I traveled to Europe for Week 8 and did not weight myself. I incorporated elements of the program into my eating schedule. For instance, I had some dinners of Italian pasta and a protein shake. I had protein before bed. Otherwise, I tried to stay active and not over-do the portion sizes. I came back from vacation around the same weight as when I left.
Week 9: Near Perfection
For week 9, the goal was to have a full week of consistent adherence to the plan. I did well. I lost about another pound, pound and a half. I could definitely see some changes in my body and felt good.
Weeks 10-12: The Limp to the Finish
This was by far the hardest set of weeks. At the end of week 9, I weighed in five pounds lower than my starting weight. This was the lowest I had weighed during the program, and as it turns out, the lowest I would weigh for the rest of the program. My coach decided that after losing only modest weight during week 9, we should step it up. He took away some of my carbs and fats. This happened to coincide with a particularly stressful week at work and in life, and just as my pre-Phoenix anxieties were setting in. Needless to say, the restriction backfired. Badly. I felt like the plan was not realistic in my current state so I started deviating from the plan, mainly with peanut butter filled pretzels and Special K I could buy at work. Once these “cheats” became part of the norm, it was very hard for me to get back on track, and I skipped some “weigh ins.” Honestly, during weeks 10 and 11, I was angry (hangry?) at my coach for switching things up on me just when I was getting the hang of it all and falling into a groove. I know that instead of panicking, I could have paused, hit reset, and gone back to the original templates my coach had given me. After all, I was seeing decent results on them! Instead I just kind of freaked out. After 11 days, I finally had the nerve to email my coach and report what had happened. I really didn’t want to self-flagellate, so I just said “Here’s the short version. Here’s what I weigh. I am hoping to finish out on a good note.” My last week was by no means perfect, but it was decent. Interestingly, there was some variability in my weight over this period, but I never had a weigh in that was higher than 2 lbs below my starting weight (i.e., it never creeped all the back up). I had moments that felt super out of control, but I really wasn’t that far off track most of the time. I finished up the 12-week program around the same weight as my week 9 average.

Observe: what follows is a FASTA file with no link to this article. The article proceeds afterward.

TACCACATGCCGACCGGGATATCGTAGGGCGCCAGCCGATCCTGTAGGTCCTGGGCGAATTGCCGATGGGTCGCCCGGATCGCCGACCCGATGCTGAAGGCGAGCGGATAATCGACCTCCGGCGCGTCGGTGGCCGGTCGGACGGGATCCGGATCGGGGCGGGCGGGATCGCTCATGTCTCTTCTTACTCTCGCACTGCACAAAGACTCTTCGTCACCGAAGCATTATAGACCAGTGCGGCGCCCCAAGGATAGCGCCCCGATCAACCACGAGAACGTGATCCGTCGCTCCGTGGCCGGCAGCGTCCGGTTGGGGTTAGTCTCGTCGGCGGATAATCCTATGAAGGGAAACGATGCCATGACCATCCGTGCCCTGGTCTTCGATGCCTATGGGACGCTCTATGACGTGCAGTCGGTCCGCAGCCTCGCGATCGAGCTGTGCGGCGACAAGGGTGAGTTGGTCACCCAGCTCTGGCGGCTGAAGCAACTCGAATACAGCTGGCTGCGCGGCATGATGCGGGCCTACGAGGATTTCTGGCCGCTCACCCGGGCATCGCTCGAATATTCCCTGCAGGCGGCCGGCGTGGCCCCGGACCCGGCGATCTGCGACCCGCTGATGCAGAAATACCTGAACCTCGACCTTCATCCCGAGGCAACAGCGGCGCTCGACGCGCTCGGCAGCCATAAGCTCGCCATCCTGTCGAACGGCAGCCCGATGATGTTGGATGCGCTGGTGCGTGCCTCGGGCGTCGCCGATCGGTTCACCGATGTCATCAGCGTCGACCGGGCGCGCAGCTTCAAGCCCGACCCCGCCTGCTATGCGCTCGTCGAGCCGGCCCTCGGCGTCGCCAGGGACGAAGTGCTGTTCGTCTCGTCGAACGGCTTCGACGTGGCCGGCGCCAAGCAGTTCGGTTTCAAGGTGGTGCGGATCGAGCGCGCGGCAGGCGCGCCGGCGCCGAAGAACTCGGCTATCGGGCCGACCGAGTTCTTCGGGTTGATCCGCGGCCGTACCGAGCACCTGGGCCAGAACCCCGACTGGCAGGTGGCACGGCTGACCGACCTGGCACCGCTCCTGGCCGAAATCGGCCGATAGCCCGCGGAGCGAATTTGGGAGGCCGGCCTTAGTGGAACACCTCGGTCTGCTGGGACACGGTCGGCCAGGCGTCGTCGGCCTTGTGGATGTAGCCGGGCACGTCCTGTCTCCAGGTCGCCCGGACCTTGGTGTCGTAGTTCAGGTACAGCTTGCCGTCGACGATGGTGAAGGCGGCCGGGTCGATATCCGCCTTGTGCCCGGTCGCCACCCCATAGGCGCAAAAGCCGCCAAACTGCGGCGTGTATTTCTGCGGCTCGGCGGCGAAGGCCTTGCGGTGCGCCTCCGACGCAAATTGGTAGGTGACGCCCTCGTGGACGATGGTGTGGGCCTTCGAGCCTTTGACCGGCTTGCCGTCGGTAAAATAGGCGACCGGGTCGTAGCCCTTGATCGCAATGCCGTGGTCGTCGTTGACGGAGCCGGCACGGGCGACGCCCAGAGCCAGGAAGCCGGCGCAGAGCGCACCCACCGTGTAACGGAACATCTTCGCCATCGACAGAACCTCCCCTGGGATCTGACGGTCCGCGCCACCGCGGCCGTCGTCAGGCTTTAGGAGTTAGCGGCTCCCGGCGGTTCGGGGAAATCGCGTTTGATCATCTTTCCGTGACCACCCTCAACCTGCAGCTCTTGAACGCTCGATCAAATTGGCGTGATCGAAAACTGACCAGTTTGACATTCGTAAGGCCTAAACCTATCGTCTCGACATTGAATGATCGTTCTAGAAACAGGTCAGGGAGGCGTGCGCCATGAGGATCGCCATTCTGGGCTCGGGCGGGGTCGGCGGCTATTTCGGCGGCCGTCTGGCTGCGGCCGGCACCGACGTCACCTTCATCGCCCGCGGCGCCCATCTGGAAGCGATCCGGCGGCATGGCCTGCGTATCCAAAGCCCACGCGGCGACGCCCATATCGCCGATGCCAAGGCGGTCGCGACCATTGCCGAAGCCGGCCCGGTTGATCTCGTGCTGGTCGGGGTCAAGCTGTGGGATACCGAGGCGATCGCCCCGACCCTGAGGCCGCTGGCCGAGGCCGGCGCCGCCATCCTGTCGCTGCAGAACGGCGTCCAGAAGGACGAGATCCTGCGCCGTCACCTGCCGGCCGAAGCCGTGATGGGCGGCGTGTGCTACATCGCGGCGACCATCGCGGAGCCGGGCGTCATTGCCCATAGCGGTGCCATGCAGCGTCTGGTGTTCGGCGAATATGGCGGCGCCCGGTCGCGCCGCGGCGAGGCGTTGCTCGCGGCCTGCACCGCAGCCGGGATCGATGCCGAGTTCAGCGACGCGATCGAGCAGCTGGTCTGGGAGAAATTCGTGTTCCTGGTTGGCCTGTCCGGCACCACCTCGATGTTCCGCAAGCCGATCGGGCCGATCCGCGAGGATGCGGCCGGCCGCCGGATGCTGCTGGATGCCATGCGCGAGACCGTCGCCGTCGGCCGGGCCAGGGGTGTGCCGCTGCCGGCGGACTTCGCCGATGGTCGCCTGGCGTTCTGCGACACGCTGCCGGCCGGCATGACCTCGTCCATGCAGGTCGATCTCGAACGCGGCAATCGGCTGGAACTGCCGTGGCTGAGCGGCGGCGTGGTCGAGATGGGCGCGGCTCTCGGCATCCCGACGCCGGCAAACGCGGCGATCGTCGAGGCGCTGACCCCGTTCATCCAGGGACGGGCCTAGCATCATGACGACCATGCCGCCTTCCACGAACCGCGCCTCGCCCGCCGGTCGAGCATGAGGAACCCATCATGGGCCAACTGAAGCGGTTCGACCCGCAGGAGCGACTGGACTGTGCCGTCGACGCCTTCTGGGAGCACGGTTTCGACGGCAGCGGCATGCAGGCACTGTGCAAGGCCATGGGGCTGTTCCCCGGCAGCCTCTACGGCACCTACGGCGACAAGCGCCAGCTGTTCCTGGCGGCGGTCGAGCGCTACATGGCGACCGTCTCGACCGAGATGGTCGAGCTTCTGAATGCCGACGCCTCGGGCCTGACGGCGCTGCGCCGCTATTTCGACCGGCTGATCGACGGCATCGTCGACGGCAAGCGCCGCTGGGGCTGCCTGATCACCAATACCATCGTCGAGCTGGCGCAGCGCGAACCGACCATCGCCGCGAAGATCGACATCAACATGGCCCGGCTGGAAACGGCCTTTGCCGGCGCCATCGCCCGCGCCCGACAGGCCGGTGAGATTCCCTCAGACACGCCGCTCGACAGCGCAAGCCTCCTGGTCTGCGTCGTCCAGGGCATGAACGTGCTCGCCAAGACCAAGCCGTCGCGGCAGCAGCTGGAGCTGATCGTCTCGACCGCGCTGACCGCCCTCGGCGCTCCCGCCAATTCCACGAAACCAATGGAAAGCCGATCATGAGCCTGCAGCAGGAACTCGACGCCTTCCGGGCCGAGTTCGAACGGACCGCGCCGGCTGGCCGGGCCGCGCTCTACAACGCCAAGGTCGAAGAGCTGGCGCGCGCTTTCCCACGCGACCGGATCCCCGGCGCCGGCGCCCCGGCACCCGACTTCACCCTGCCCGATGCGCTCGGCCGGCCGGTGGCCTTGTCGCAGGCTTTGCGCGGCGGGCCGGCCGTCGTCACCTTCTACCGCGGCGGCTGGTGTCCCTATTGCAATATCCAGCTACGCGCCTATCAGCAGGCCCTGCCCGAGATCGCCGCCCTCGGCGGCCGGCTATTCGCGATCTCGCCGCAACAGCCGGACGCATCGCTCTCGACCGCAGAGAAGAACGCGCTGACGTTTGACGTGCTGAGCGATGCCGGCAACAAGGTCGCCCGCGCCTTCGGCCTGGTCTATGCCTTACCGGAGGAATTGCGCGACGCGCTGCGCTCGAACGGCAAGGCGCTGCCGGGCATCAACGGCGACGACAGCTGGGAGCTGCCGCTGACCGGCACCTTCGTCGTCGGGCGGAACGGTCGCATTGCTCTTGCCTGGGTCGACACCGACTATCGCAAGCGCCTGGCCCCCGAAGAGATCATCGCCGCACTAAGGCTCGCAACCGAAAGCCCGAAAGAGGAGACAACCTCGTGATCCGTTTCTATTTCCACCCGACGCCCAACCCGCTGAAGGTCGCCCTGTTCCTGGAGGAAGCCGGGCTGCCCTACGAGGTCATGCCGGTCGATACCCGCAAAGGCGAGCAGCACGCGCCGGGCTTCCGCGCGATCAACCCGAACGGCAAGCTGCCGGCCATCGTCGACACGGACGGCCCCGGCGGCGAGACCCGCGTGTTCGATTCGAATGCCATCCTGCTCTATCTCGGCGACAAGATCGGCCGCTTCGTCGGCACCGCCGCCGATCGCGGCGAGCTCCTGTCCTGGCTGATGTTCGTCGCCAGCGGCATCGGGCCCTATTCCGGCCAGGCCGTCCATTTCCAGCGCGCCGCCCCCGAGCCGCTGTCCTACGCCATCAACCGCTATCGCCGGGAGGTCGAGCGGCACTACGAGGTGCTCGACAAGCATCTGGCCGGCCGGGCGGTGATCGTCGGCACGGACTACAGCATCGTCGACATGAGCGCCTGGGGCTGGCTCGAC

What were some of the best things about RP?
- It is designed for athletes, which means an emphasis on fueling workouts and retaining muscle while losing fat. I never felt like I was getting softer or weaker on RP.
- It is anti-chronic dieting. Enough said.
- No food groups are demonized or eliminated. My template gave me fewer carbs than I would normally eat, but it definitely did not eliminate them. Same with fats. Instead, the plan suggests “good” carbs, such as oatmeal, rice, or fruit instead of processed carbs or sugary treats, and “healthy” fats, such as peanut butter or avocados instead of fried foods.
- It fostered a decreased reliance on oil. I basically cooked oil free for my entire cut and found it to be really easy. I used almost all of my fats on peanuts and peanut butter. A little cheese in there too.
- It is designed with respect for vegetables. I firmly believe that any successful diet plan should include a good amount of vegetables. They help prevent me from feeling bloated, keep me full, and provide lots of nutrients. Luckily, RP prescribed veggies at almost every meal. (Note that starchy vegetables like corn, peas, carrots, and squash don’t count as veggies — those are carbs).
- It encourages frequent meals. My plan had me eating 5 or 6 times a day, which reduced the need for me to snack. It even encourages a nighttime snack of casein protein!